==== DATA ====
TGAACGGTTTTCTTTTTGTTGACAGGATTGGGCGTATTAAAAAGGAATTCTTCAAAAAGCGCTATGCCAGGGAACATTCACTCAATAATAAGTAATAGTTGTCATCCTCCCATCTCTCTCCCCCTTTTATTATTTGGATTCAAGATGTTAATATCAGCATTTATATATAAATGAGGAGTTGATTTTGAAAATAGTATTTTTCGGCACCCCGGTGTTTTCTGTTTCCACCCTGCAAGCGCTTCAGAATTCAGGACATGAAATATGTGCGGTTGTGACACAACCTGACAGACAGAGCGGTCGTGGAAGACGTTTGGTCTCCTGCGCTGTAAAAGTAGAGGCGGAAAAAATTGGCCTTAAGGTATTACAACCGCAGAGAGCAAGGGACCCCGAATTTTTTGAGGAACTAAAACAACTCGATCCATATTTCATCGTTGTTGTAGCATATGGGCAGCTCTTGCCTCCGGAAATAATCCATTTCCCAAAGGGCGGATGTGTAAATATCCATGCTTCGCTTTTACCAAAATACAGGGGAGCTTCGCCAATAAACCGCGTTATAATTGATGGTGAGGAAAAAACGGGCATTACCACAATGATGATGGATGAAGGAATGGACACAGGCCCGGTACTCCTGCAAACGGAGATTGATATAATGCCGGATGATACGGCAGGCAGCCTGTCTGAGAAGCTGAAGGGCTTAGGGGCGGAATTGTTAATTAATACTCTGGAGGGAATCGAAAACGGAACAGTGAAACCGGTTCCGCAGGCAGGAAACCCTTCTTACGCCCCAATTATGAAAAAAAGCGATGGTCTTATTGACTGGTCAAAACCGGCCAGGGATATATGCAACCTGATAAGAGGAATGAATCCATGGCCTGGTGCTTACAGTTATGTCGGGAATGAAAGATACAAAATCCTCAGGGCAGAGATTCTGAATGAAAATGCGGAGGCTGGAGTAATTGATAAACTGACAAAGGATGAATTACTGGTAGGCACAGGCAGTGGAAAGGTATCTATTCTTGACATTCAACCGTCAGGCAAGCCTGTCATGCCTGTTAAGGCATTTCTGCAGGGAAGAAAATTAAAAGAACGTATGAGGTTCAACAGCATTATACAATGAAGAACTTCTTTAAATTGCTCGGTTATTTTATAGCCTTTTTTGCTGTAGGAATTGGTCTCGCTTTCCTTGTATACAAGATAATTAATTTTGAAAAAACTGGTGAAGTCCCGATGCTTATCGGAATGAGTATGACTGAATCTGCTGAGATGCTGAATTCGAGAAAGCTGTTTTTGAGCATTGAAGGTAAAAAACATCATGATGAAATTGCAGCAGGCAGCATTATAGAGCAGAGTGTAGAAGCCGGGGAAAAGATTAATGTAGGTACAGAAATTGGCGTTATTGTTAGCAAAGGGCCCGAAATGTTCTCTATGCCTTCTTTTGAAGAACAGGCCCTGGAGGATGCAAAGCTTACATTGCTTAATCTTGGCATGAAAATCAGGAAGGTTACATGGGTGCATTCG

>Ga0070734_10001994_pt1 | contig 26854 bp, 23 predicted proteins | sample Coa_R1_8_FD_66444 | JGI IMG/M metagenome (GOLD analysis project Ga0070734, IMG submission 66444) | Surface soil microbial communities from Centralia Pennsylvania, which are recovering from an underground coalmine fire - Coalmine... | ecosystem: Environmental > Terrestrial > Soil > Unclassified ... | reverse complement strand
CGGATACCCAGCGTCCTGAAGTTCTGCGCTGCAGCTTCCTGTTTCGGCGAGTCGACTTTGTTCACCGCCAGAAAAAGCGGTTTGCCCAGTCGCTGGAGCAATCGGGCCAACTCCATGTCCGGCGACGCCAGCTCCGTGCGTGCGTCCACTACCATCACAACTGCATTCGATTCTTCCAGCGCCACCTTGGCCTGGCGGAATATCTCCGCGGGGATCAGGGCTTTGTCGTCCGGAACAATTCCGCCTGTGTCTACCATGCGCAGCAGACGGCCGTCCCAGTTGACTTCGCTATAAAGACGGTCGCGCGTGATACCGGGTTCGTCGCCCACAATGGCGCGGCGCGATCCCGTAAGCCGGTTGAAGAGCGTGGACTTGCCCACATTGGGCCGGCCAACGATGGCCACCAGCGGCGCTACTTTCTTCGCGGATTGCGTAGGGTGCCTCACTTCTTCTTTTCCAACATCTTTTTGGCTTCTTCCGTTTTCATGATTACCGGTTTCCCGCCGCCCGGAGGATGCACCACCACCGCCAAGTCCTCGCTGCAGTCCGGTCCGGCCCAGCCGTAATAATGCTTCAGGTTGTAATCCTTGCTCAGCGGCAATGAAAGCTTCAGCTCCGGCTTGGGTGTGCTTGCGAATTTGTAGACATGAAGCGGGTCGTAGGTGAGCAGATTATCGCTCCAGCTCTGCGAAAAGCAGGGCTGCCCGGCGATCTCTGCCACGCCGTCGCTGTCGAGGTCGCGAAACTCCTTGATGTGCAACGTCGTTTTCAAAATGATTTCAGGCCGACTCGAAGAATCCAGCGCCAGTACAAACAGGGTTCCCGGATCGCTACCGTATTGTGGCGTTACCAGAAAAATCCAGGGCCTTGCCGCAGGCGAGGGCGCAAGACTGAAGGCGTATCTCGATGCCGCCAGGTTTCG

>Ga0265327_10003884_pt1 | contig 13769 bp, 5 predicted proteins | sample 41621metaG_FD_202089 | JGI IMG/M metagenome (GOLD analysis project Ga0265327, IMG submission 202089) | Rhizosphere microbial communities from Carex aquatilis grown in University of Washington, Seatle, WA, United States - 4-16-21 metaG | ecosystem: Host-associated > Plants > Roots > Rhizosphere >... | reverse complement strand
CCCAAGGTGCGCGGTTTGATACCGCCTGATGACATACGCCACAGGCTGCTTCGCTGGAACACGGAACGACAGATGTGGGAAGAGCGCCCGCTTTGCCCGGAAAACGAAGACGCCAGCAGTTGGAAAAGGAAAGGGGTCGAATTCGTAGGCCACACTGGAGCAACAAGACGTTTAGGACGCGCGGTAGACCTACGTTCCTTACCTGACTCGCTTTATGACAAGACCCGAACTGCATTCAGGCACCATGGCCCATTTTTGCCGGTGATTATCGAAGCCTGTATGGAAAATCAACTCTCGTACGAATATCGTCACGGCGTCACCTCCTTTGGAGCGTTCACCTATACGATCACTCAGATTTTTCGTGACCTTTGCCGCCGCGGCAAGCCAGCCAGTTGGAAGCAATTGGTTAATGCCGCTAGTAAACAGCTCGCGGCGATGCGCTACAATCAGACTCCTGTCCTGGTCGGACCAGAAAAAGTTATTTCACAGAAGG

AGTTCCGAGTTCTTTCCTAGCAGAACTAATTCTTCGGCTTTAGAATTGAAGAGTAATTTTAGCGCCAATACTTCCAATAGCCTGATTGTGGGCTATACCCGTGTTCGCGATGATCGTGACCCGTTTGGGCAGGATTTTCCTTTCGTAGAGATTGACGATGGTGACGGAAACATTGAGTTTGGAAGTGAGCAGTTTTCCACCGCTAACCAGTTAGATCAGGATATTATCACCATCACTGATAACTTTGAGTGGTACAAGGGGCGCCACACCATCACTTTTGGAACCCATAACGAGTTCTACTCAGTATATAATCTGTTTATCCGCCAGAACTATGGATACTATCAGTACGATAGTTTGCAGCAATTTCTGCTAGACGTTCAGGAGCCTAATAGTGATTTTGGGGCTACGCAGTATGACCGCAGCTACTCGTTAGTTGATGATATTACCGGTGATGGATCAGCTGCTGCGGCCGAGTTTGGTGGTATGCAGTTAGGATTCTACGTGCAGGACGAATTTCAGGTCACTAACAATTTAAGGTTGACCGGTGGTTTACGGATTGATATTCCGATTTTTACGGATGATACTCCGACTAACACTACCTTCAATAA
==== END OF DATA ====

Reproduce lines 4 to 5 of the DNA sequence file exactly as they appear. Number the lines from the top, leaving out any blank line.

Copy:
>Ga0265327_10003884_pt1 | contig 13769 bp, 5 predicted proteins | sample 41621metaG_FD_202089 | JGI IMG/M metagenome (GOLD analysis project Ga0265327, IMG submission 202089) | Rhizosphere microbial communities from Carex aquatilis grown in University of Washington, Seatle, WA, United States - 4-16-21 metaG | ecosystem: Host-associated > Plants > Roots > Rhizosphere >... | reverse complement strand
CCCAAGGTGCGCGGTTTGATACCGCCTGATGACATACGCCACAGGCTGCTTCGCTGGAACACGGAACGACAGATGTGGGAAGAGCGCCCGCTTTGCCCGGAAAACGAAGACGCCAGCAGTTGGAAAAGGAAAGGGGTCGAATTCGTAGGCCACACTGGAGCAACAAGACGTTTAGGACGCGCGGTAGACCTACGTTCCTTACCTGACTCGCTTTATGACAAGACCCGAACTGCATTCAGGCACCATGGCCCATTTTTGCCGGTGATTATCGAAGCCTGTATGGAAAATCAACTCTCGTACGAATATCGTCACGGCGTCACCTCCTTTGGAGCGTTCACCTATACGATCACTCAGATTTTTCGTGACCTTTGCCGCCGCGGCAAGCCAGCCAGTTGGAAGCAATTGGTTAATGCCGCTAGTAAACAGCTCGCGGCGATGCGCTACAATCAGACTCCTGTCCTGGTCGGACCAGAAAAAGTTATTTCACAGAAGG